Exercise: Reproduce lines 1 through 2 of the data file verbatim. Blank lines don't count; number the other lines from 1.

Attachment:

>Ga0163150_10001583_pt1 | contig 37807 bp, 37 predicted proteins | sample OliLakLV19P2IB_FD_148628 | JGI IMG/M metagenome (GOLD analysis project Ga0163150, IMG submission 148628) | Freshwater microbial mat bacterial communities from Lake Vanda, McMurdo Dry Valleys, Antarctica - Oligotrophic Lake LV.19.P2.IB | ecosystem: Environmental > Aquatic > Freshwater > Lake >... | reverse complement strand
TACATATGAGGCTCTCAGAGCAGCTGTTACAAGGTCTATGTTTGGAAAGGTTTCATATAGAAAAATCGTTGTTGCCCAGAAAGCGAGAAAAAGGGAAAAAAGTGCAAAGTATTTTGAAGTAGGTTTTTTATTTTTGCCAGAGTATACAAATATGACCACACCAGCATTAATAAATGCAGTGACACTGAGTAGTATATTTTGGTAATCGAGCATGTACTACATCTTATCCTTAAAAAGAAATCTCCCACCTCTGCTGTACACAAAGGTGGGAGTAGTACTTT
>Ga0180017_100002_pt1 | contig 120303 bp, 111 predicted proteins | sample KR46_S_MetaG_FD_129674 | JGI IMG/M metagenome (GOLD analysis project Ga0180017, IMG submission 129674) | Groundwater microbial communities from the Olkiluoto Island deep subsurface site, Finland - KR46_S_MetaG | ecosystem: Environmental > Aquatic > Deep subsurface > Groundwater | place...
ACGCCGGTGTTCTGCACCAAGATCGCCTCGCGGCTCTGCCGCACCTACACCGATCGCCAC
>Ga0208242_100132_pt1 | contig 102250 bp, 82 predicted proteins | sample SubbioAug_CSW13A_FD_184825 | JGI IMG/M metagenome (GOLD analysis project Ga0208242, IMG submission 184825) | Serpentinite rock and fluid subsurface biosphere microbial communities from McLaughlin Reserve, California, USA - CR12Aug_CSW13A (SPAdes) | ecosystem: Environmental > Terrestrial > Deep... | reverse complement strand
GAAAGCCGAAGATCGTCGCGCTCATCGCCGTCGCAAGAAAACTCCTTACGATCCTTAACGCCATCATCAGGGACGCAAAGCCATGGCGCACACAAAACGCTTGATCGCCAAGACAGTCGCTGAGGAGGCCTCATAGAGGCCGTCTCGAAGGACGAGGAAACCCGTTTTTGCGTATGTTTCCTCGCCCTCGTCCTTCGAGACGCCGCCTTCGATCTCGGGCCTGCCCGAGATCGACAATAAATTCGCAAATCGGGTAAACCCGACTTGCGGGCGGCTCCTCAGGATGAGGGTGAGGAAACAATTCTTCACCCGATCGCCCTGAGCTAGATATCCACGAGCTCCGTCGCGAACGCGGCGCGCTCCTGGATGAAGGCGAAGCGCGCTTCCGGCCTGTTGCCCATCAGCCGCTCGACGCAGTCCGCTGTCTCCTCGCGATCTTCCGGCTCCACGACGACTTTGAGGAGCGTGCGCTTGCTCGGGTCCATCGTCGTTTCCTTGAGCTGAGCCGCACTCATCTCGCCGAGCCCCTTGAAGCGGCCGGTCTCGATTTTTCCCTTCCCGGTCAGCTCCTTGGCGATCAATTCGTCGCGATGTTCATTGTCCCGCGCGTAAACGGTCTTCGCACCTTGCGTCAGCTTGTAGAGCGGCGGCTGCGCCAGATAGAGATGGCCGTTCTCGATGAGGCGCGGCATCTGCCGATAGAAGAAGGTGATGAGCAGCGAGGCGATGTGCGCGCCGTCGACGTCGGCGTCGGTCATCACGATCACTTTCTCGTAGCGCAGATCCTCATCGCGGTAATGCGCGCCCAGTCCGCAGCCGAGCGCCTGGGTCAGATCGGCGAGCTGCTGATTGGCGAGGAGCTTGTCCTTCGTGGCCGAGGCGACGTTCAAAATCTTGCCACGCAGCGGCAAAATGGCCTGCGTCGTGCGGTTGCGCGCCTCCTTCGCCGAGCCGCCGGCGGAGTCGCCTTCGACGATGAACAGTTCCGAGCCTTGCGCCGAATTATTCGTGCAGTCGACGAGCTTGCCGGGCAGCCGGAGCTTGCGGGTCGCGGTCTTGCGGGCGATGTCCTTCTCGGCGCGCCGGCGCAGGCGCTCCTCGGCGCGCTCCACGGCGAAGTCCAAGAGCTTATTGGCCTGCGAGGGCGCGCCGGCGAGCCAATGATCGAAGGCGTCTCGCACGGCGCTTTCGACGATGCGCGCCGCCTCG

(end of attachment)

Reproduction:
>Ga0163150_10001583_pt1 | contig 37807 bp, 37 predicted proteins | sample OliLakLV19P2IB_FD_148628 | JGI IMG/M metagenome (GOLD analysis project Ga0163150, IMG submission 148628) | Freshwater microbial mat bacterial communities from Lake Vanda, McMurdo Dry Valleys, Antarctica - Oligotrophic Lake LV.19.P2.IB | ecosystem: Environmental > Aquatic > Freshwater > Lake >... | reverse complement strand
TACATATGAGGCTCTCAGAGCAGCTGTTACAAGGTCTATGTTTGGAAAGGTTTCATATAGAAAAATCGTTGTTGCCCAGAAAGCGAGAAAAAGGGAAAAAAGTGCAAAGTATTTTGAAGTAGGTTTTTTATTTTTGCCAGAGTATACAAATATGACCACACCAGCATTAATAAATGCAGTGACACTGAGTAGTATATTTTGGTAATCGAGCATGTACTACATCTTATCCTTAAAAAGAAATCTCCCACCTCTGCTGTACACAAAGGTGGGAGTAGTACTTT